2011

Visual Object Recognition and Tracking of Tools

This method can be used to track tools held and used by humans, such as surgical tools.

A method has been created to automatically build an algorithm off-line, using computer-aided design (CAD) models, and to apply this at runtime. The object type is discriminated, and the position and orientation are identified. This system can work with a single image and can provide improved performance using multiple images provided from videos.

The spatial processing unit uses three stages: (1) segmentation; (2) initial type, pose, and geometry (ITPG) estimation; and (3) refined type, pose, and geometry (RTPG) calculation. The image segmentation module files all the tools in an image and isolates them from the background. For this, the system uses edge-detection and thresholding to find the pixels that are part of a tool. After the pixels are identified, nearby pixels are grouped into blobs. These blobs represent the potential tools in the image and are the product of the segmentation algorithm.

The second module uses matched filtering (or template matching). This approach is used for condensing synthetic images using an image subspace that captures key information. Three degrees of orientation, three degrees of position, and any number of degrees of freedom in geometry change are included. To do this, a template-matching framework is applied. This framework uses an off-line system for calculating template images, measurement images, and the measurements of the template images. These results are used online to match segmented tools against the templates.

The final module is the RTPG processor. Its role is to find the exact states of the tools given initial conditions provided by the ITPG module. The requirement that the initial conditions exist allows this module to make use of a local search (whereas the ITPG module had global scope). To perform the local search, 3D model matching is used, where a synthetic image of the object is created and compared to the sensed data. The availability of low-cost PC graphics hardware allows rapid creation of synthetic images. In this approach, a function of orientation, distance, and articulation is defined as a metric on the difference between the captured image and a synthetic image with an object in the given orientation, distance, and articulation. The synthetic image is created using a model that is looked up in an object-model database.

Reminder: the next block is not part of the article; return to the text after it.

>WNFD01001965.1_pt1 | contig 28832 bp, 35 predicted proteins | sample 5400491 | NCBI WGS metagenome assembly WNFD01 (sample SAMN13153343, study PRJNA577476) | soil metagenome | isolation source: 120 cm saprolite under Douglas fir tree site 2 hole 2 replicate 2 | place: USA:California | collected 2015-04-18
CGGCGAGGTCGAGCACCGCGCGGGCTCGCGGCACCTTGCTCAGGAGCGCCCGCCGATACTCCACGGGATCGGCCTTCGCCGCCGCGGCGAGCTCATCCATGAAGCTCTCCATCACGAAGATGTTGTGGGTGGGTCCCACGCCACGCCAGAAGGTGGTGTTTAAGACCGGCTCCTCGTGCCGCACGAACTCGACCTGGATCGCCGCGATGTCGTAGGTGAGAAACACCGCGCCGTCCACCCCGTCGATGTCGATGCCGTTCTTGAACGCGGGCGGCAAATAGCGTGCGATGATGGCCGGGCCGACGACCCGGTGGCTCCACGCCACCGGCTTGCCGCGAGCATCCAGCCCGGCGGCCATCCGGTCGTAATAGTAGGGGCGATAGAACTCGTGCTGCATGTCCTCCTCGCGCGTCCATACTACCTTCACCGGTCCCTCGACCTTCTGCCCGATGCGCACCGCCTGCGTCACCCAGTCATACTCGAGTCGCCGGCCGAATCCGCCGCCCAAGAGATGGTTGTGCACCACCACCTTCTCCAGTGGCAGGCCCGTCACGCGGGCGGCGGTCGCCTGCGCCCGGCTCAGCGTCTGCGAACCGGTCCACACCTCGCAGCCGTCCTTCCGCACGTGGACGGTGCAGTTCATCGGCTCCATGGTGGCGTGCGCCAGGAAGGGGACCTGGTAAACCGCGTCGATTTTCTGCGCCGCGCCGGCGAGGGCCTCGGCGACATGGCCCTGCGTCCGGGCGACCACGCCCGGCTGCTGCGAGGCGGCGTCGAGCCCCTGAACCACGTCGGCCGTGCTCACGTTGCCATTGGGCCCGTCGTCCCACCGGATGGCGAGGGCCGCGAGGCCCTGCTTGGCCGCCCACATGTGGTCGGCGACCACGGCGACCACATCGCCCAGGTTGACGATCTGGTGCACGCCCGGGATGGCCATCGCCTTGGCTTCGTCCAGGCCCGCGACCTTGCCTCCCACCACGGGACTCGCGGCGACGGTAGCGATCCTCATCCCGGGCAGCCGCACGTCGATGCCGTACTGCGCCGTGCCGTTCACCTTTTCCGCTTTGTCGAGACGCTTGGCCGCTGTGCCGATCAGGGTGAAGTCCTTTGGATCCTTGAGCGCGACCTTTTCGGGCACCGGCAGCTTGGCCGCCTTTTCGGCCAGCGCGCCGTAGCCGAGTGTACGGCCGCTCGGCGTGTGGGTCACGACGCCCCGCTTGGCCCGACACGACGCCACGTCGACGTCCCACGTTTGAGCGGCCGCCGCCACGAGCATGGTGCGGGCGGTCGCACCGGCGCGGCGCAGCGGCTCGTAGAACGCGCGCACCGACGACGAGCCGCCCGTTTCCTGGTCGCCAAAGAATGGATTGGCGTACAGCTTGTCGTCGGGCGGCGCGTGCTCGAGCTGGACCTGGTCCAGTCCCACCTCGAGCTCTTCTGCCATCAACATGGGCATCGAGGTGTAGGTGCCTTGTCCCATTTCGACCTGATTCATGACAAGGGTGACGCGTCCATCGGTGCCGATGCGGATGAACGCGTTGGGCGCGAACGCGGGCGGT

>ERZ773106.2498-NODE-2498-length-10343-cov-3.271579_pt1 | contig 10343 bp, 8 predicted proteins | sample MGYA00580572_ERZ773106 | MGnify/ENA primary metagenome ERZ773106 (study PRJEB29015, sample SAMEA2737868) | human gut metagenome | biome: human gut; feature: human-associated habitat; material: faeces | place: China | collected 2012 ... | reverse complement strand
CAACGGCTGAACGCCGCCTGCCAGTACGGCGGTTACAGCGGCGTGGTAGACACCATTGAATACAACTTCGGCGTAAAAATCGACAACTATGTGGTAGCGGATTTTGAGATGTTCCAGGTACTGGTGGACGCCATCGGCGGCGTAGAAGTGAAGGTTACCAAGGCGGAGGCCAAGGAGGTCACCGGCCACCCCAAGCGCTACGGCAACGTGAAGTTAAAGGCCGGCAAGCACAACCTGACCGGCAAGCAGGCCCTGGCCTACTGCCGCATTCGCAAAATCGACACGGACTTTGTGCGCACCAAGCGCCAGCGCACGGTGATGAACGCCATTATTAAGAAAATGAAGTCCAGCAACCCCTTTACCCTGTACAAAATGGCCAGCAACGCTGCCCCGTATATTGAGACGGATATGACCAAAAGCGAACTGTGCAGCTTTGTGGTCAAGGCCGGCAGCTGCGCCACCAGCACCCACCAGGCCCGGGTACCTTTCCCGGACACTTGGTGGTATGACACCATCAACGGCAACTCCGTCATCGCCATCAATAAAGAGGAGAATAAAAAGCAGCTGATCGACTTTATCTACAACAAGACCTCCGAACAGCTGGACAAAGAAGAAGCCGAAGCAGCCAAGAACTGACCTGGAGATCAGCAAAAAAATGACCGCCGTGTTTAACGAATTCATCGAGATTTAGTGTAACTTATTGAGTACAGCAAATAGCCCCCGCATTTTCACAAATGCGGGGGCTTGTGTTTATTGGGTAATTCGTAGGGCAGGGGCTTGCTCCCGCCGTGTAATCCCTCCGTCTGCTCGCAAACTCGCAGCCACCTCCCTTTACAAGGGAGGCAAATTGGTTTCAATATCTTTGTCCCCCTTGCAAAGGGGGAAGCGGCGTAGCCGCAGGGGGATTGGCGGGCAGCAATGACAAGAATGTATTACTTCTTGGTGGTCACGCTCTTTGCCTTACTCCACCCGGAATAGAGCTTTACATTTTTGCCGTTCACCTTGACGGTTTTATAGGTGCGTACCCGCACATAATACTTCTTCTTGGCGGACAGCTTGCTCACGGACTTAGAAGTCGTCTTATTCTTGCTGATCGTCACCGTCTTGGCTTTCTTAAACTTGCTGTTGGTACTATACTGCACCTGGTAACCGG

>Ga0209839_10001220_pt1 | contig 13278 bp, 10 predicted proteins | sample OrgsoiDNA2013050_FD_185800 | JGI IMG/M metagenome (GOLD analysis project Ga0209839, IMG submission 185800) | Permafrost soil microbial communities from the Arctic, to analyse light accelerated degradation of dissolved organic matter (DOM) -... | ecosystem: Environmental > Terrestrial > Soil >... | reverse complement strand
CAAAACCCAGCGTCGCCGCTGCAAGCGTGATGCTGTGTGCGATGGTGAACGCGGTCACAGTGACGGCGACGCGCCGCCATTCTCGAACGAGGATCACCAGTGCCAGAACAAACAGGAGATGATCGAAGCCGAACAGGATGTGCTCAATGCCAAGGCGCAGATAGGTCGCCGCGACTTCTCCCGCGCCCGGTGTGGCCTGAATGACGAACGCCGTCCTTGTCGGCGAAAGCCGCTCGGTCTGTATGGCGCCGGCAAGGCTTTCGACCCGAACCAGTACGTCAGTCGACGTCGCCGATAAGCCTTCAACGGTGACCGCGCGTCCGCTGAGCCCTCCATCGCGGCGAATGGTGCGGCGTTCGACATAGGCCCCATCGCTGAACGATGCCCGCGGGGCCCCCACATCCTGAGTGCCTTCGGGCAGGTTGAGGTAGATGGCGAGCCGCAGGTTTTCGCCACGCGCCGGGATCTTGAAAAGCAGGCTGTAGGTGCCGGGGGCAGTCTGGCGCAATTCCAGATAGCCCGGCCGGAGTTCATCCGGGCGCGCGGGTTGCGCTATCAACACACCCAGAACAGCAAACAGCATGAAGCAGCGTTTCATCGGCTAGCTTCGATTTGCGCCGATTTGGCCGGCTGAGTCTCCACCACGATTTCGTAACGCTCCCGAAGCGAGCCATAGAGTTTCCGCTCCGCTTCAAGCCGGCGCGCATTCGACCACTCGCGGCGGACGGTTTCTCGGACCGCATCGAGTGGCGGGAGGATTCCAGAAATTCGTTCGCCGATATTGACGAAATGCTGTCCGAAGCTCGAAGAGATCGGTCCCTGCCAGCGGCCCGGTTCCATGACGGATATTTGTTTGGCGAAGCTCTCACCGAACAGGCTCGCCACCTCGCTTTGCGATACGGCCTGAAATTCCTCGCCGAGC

A composable software architecture is used for implementation. Video is first preprocessed to remove sensor anomalies (like dead pixels), and then is processed sequentially by a prioritized list of tracker-identifiers.

This work was done by James English, Chu-Yin Chang, and Neil Tardella of Energid Technologies for Johnson Space Center. For more information, download the Technical Support Package (free white paper) at www.techbriefs.com/tsp under the Information Sciences category.

In accordance with Public Law 96-517, the contractor has elected to retain title to this invention. Inquiries concerning rights for its commercial use should be addressed to:

Energid Technologies
124 Mount Auburn Street
Suite 200 North
Cambridge, MA 02138
Phone No.: (617) 401-7090
Toll Free No.: (888) 547-4100

Refer to MSC-23947-1, volume and number of this NASA Tech Briefs issue, and the page number.

This Brief includes a Technical Support Package (TSP).

Visual Object Recognition and Tracking of Tools (reference MSC-23947-1) is currently available for download from the TSP library.

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